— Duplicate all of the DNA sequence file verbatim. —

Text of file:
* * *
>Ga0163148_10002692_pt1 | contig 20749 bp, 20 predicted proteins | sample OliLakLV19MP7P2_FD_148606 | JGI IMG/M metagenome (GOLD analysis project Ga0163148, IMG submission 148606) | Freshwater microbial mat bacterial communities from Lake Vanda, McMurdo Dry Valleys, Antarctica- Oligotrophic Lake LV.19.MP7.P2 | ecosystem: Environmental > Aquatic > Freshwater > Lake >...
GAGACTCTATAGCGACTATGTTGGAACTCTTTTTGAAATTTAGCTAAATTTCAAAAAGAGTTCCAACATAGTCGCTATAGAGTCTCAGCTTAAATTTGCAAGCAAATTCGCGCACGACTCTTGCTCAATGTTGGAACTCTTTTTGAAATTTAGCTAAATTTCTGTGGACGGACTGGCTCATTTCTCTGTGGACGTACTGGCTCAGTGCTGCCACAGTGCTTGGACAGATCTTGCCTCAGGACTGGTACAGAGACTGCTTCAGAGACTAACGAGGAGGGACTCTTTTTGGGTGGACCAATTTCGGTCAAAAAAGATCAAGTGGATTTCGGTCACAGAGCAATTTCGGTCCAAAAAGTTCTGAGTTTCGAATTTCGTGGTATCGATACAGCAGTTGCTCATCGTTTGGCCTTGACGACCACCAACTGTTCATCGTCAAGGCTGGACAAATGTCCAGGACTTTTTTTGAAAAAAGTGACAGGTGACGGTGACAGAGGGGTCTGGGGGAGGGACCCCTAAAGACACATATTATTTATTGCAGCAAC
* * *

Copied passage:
>Ga0163148_10002692_pt1 | contig 20749 bp, 20 predicted proteins | sample OliLakLV19MP7P2_FD_148606 | JGI IMG/M metagenome (GOLD analysis project Ga0163148, IMG submission 148606) | Freshwater microbial mat bacterial communities from Lake Vanda, McMurdo Dry Valleys, Antarctica- Oligotrophic Lake LV.19.MP7.P2 | ecosystem: Environmental > Aquatic > Freshwater > Lake >...
GAGACTCTATAGCGACTATGTTGGAACTCTTTTTGAAATTTAGCTAAATTTCAAAAAGAGTTCCAACATAGTCGCTATAGAGTCTCAGCTTAAATTTGCAAGCAAATTCGCGCACGACTCTTGCTCAATGTTGGAACTCTTTTTGAAATTTAGCTAAATTTCTGTGGACGGACTGGCTCATTTCTCTGTGGACGTACTGGCTCAGTGCTGCCACAGTGCTTGGACAGATCTTGCCTCAGGACTGGTACAGAGACTGCTTCAGAGACTAACGAGGAGGGACTCTTTTTGGGTGGACCAATTTCGGTCAAAAAAGATCAAGTGGATTTCGGTCACAGAGCAATTTCGGTCCAAAAAGTTCTGAGTTTCGAATTTCGTGGTATCGATACAGCAGTTGCTCATCGTTTGGCCTTGACGACCACCAACTGTTCATCGTCAAGGCTGGACAAATGTCCAGGACTTTTTTTGAAAAAAGTGACAGGTGACGGTGACAGAGGGGTCTGGGGGAGGGACCCCTAAAGACACATATTATTTATTGCAGCAAC